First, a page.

Burning ★★★★

“now, for us, there’s no difference between working and playing,”


i’ve thought about this movie for a couple days before i chose to review it to fully unpack my feelings about it. 

hae-mi was a perpetually lost soul— a homage to women who try to reinvent themselves to perfection by leaving their true selves and experiences behind.  she’s had plastic surgery to alter her appearance to be more appealing and she was on a constant pursuit for “big hunger” until her disappearance. she seemed not as fleshed out as the male characters. there is a purpose behind this. hae-mi was a woman who attempts to embody a male fantasy. she recalled jongsoo calling her ugly when they were children, so she modified her features to be more beautiful. and yet, he still called her a whore when she diverged from his idea of haemi. he barely knew her and yet was still blinded by his idealized view of her. my belief is that she didn’t die. she left the film as if she was exiting the room. i think that she disappeared partially because she was in debt but mainly because she was a dynamic soul constantly in search of new ways to transform herself and needed to leave everything behind to complete her transformation.

jongsoo’s obsession with haemi is because he wanted a woman who could be exactly what he wanted. his perception of her was a fantasy and gradually escalated into a complete fabrication of his mind. this was emphasized in the jarring scene where we saw a fully clothed imaginary haemi jerking him off in her bed with his back turned to her. he wanted her to please him openly, reverently, and without giving her anything in return. he couldn’t imagine her skipping town without saying goodbye so he convinced himself she was dead in order to cope. then he convinced himself that the man he envied the most was the culprit. i don’t think ben killed her.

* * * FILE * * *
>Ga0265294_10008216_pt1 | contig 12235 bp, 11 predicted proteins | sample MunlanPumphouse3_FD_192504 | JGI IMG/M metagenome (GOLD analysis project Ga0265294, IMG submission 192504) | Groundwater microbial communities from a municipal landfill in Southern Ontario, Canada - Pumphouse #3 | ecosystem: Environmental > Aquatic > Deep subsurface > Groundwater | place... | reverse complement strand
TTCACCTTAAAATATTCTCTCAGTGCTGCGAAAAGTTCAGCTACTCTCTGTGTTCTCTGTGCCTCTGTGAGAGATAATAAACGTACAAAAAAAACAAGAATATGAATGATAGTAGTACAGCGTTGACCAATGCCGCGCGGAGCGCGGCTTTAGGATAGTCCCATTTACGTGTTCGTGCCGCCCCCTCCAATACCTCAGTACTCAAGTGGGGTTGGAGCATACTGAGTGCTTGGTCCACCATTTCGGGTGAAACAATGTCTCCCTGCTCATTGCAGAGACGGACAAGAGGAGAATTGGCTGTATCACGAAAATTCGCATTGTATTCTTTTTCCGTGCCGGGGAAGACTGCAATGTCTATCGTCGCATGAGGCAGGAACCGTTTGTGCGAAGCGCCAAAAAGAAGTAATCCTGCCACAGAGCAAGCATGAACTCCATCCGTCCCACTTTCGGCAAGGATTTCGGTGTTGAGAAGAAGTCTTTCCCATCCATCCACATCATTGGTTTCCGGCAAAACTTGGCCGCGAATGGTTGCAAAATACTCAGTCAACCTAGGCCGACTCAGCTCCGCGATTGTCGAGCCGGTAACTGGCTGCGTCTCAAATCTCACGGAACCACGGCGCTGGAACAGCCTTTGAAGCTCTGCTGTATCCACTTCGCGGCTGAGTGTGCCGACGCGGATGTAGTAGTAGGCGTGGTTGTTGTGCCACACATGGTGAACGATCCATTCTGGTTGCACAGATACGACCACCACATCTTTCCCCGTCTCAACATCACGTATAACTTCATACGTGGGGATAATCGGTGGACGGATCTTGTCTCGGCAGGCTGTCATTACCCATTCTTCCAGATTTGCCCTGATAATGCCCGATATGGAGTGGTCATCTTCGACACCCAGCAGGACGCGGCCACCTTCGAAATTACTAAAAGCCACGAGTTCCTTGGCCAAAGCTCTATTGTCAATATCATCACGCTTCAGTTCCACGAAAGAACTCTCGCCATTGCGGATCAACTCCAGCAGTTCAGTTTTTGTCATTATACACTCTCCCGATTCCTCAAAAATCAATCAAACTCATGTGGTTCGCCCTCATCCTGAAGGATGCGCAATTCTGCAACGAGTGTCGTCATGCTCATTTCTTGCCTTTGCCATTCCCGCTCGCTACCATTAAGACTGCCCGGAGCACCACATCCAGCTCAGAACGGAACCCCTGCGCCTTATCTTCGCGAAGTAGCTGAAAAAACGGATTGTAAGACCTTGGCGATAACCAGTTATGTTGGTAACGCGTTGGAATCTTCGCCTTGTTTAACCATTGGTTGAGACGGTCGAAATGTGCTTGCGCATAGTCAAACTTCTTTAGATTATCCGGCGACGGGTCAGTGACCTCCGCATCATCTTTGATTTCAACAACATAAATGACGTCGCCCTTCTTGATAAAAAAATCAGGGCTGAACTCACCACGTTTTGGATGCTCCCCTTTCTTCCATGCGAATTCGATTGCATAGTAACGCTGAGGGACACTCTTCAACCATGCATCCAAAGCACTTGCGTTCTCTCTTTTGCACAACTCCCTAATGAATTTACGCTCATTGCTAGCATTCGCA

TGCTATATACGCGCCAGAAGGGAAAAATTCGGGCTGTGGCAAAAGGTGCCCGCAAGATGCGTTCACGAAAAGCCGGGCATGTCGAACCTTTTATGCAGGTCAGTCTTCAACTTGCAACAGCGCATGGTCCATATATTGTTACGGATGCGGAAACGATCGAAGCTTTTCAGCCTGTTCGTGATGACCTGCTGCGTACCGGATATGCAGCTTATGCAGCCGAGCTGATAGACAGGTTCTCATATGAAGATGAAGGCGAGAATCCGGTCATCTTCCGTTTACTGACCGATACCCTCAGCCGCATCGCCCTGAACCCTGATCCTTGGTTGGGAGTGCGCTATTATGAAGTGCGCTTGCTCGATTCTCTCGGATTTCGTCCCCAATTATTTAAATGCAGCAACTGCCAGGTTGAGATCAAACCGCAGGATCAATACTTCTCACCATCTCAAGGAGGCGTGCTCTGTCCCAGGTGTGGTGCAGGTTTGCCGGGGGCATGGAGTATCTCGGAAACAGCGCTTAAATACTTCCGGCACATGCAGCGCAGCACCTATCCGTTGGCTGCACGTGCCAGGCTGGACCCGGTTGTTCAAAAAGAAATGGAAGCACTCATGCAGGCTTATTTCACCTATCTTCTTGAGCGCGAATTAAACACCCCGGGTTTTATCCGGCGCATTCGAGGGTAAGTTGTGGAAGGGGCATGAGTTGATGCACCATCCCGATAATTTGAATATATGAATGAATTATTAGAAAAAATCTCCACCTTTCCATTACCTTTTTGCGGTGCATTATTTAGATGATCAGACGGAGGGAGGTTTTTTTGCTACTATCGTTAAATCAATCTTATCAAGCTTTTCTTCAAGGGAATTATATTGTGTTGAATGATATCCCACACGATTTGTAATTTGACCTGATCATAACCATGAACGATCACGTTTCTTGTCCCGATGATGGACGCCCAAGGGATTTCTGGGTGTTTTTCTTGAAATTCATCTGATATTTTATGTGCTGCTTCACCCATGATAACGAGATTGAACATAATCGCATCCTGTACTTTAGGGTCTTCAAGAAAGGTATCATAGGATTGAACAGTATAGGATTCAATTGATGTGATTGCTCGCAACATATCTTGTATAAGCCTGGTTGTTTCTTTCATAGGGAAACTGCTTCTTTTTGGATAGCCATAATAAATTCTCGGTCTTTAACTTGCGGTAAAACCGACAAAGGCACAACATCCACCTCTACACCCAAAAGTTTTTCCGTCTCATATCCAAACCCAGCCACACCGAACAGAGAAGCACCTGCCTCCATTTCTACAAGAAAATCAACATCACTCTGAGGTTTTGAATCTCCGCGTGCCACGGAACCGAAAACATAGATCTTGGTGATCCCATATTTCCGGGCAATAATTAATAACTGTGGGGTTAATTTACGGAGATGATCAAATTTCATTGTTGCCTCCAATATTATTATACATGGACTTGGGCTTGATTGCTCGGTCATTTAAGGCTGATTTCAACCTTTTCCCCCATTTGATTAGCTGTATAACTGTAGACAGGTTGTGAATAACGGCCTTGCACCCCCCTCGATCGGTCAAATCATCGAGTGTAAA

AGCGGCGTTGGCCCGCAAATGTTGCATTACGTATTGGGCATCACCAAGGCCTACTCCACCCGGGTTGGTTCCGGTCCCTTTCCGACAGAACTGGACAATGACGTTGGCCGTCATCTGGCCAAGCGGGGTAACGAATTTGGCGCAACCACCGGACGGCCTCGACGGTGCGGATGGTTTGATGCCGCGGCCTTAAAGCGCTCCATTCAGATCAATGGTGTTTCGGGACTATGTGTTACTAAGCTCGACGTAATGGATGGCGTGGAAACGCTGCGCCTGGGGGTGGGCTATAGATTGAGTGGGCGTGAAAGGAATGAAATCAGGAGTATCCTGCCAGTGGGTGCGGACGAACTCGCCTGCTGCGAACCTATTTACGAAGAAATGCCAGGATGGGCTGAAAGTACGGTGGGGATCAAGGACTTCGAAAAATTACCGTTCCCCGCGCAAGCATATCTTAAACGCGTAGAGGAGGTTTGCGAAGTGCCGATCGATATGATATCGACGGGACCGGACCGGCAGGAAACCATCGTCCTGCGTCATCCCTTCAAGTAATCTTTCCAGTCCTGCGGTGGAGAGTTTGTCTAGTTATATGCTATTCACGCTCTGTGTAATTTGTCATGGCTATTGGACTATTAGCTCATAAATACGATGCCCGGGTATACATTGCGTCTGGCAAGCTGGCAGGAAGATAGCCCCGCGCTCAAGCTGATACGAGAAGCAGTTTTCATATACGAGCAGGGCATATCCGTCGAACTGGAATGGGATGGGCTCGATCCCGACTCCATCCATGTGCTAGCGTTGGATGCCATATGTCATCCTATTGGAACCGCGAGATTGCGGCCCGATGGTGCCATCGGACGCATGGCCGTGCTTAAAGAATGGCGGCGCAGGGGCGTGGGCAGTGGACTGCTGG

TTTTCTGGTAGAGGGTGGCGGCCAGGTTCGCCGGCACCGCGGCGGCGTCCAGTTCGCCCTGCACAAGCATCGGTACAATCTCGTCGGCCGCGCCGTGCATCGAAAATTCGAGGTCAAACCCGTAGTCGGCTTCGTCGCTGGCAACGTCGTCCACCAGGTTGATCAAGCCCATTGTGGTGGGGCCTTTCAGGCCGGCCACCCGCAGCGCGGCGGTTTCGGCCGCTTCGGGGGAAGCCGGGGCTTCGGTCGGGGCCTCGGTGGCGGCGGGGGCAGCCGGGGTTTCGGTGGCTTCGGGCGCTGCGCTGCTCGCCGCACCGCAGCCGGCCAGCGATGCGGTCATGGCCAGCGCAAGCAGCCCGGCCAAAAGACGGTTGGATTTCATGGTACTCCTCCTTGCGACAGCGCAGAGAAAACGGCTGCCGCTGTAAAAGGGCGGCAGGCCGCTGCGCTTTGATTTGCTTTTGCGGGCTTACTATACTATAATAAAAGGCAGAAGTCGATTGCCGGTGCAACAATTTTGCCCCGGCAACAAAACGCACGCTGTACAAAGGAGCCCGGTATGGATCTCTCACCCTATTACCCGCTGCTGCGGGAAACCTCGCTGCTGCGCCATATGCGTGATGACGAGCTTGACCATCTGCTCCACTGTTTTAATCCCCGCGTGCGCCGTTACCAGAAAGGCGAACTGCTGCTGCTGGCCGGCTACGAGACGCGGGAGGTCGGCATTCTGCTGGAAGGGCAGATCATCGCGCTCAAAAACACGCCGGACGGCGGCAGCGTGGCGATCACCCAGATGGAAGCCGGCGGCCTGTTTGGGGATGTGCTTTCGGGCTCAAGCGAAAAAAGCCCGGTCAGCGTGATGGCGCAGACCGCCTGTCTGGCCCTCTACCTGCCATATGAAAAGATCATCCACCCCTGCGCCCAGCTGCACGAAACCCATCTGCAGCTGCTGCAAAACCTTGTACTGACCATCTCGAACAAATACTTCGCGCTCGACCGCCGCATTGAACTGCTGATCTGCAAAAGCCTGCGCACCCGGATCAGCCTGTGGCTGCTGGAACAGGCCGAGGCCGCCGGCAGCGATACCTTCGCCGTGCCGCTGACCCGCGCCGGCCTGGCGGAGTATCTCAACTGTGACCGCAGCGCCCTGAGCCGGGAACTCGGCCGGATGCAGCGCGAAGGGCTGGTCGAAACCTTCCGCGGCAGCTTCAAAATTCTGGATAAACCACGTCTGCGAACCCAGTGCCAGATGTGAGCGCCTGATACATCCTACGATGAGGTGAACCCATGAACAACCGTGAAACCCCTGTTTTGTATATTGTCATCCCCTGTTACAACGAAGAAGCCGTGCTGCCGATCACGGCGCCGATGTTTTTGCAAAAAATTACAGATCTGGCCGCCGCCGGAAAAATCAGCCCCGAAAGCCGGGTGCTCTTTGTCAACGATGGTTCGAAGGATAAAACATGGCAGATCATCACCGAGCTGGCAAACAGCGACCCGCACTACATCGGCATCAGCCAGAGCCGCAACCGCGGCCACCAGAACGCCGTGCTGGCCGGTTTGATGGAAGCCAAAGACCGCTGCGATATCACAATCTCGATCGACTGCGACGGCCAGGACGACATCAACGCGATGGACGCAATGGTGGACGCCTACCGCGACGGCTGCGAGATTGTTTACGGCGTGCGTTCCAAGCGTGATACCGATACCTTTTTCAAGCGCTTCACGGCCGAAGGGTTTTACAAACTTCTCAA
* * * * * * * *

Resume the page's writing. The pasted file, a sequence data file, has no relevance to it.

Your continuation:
ben embodies everything that the impoverished jongsoo wanted to be. rich, intelligent, unfazed by strong emotion, free as a bird, friend of many. he was a bit of a snobbish asshole, but he seemed to value haemi beyond what she could offer him unlike jongsoo. he served as a stepping stone for her, a catalyst to aid her in her pursuit of her transformation. we are shown this directly when at the end he was doing another woman’s makeup— helping a new woman transform after haemi fled the nest. 

there are a lot of things that i personally am not able to grasp when it comes to the metaphors that the characters and symbols represent because i think they are uniquely korean and based upon korean culture. but i’ve had much fun speculating on what the movie’s trying to say, as it is based in ambiguity.